On several occasions, we have been confronted with a situation where a client has been in back-to-back motor vehicle accidents. This unfortunate circumstance was recently a reality for our client, NK.
NK was in a serious car accident in January, only to be in the same situation seven months later. She suffered significant injuries in the first accident that were exacerbated, i.e. made worse, in the second accident. Traditionally, two separate actions would be commenced on behalf of NK. The two actions would proceed independently until a motion to consolidate was made, usually by one of the opposing defendants. A motion to consolidate is granted when two different actions involve common questions of law or fact.
In a situation involving two distinct accidents, the motion would be granted since the cause of the plaintiff’s injuries would typically be called into question. Did they arise from the first or second accident?
In order to avoid inconsistent judgments, consolidation is often necessary. In an effort to avoid this type of motion practice, we now allege multiple accidents within one complaint. The facts surrounding each individual accident are alleged separately and we include a paragraph that the named defendants are each joint and severally liable.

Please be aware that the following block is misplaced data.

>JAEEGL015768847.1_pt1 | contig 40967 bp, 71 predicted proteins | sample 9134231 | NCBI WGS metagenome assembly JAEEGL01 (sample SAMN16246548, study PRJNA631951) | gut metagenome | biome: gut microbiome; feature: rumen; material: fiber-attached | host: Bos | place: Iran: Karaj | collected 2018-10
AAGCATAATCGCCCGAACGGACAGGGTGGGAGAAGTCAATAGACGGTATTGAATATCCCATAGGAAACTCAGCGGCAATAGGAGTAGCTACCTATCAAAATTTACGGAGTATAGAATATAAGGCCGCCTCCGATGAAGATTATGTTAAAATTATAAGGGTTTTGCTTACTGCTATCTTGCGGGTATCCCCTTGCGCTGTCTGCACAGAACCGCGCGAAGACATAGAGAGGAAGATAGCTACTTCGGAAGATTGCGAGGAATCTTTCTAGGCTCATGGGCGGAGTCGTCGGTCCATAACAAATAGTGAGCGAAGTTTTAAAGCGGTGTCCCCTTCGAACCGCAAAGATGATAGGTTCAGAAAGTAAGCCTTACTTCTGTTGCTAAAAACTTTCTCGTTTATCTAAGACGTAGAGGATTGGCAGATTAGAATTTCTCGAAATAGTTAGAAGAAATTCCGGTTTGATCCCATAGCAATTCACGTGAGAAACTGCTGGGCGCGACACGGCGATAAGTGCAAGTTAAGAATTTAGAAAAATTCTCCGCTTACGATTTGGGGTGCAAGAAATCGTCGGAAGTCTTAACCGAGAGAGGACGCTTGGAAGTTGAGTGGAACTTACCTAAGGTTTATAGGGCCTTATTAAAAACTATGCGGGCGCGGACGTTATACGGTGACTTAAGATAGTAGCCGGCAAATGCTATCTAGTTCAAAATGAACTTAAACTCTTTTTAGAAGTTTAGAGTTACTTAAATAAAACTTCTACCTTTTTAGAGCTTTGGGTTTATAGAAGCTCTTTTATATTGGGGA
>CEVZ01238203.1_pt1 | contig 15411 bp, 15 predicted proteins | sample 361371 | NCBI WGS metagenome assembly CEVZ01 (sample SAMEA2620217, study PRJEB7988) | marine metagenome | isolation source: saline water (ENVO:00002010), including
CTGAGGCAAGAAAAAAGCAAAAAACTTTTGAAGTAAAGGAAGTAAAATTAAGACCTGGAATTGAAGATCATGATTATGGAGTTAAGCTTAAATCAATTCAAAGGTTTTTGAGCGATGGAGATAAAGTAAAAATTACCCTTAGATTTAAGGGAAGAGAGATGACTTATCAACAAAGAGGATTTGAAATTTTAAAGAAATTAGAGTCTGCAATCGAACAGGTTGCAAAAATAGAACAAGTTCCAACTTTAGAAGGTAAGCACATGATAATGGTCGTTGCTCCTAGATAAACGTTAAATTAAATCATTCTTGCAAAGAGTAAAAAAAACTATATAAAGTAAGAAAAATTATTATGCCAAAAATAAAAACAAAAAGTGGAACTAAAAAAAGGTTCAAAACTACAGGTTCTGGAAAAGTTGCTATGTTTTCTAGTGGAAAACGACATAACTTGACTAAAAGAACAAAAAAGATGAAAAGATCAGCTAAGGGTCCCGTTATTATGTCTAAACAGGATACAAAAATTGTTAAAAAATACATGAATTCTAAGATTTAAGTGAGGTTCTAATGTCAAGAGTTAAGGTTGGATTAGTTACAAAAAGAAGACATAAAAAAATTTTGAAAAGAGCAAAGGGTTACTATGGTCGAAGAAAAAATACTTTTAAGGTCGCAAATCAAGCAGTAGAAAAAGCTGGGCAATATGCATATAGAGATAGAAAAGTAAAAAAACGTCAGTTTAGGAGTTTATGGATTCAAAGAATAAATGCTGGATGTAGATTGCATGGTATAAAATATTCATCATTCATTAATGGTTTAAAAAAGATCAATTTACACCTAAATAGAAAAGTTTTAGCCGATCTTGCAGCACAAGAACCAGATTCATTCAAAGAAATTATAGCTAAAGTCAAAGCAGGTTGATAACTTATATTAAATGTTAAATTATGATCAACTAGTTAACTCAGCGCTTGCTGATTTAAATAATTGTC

In this matter, all parties are fully aware of the facts and circumstances surrounding each accident from the inception of the action. This avoids unnecessary motion practice and allows us to streamline the plaintiff’s causes of action. Also, this can be beneficial at trial if one or both of the insurance company attorneys point the finger at the other party as the cause of the accident. If this occurs, we can then argue we don’t care who caused the injuries, just find in favor of the plaintiff.